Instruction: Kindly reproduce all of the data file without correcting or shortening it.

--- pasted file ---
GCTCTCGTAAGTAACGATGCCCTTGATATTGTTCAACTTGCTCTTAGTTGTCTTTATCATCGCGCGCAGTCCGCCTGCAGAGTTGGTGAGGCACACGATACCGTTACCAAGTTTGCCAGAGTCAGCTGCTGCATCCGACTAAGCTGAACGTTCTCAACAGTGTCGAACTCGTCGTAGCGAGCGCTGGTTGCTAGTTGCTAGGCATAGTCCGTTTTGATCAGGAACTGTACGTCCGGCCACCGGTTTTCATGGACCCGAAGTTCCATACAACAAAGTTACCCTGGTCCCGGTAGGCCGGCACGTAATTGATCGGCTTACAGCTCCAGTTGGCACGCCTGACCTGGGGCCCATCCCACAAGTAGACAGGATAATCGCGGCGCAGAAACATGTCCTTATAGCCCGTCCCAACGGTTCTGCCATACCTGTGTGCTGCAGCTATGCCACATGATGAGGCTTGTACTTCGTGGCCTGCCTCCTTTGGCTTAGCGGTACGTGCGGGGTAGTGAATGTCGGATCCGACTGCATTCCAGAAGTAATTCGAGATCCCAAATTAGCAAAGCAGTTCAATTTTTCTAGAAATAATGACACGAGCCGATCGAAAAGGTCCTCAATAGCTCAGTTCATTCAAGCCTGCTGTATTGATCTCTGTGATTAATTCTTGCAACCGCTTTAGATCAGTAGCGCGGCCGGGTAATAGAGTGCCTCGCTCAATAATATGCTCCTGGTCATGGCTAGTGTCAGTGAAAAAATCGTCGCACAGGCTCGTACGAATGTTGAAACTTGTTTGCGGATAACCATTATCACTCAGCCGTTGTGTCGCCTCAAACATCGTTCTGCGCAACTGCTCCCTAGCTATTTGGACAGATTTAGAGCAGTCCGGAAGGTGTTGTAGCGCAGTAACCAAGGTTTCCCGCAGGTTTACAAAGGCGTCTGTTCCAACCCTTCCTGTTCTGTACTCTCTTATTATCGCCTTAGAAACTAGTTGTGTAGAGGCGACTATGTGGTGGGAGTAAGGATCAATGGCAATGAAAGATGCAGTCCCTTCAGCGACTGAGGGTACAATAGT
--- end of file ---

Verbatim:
GCTCTCGTAAGTAACGATGCCCTTGATATTGTTCAACTTGCTCTTAGTTGTCTTTATCATCGCGCGCAGTCCGCCTGCAGAGTTGGTGAGGCACACGATACCGTTACCAAGTTTGCCAGAGTCAGCTGCTGCATCCGACTAAGCTGAACGTTCTCAACAGTGTCGAACTCGTCGTAGCGAGCGCTGGTTGCTAGTTGCTAGGCATAGTCCGTTTTGATCAGGAACTGTACGTCCGGCCACCGGTTTTCATGGACCCGAAGTTCCATACAACAAAGTTACCCTGGTCCCGGTAGGCCGGCACGTAATTGATCGGCTTACAGCTCCAGTTGGCACGCCTGACCTGGGGCCCATCCCACAAGTAGACAGGATAATCGCGGCGCAGAAACATGTCCTTATAGCCCGTCCCAACGGTTCTGCCATACCTGTGTGCTGCAGCTATGCCACATGATGAGGCTTGTACTTCGTGGCCTGCCTCCTTTGGCTTAGCGGTACGTGCGGGGTAGTGAATGTCGGATCCGACTGCATTCCAGAAGTAATTCGAGATCCCAAATTAGCAAAGCAGTTCAATTTTTCTAGAAATAATGACACGAGCCGATCGAAAAGGTCCTCAATAGCTCAGTTCATTCAAGCCTGCTGTATTGATCTCTGTGATTAATTCTTGCAACCGCTTTAGATCAGTAGCGCGGCCGGGTAATAGAGTGCCTCGCTCAATAATATGCTCCTGGTCATGGCTAGTGTCAGTGAAAAAATCGTCGCACAGGCTCGTACGAATGTTGAAACTTGTTTGCGGATAACCATTATCACTCAGCCGTTGTGTCGCCTCAAACATCGTTCTGCGCAACTGCTCCCTAGCTATTTGGACAGATTTAGAGCAGTCCGGAAGGTGTTGTAGCGCAGTAACCAAGGTTTCCCGCAGGTTTACAAAGGCGTCTGTTCCAACCCTTCCTGTTCTGTACTCTCTTATTATCGCCTTAGAAACTAGTTGTGTAGAGGCGACTATGTGGTGGGAGTAAGGATCAATGGCAATGAAAGATGCAGTCCCTTCAGCGACTGAGGGTACAATAGT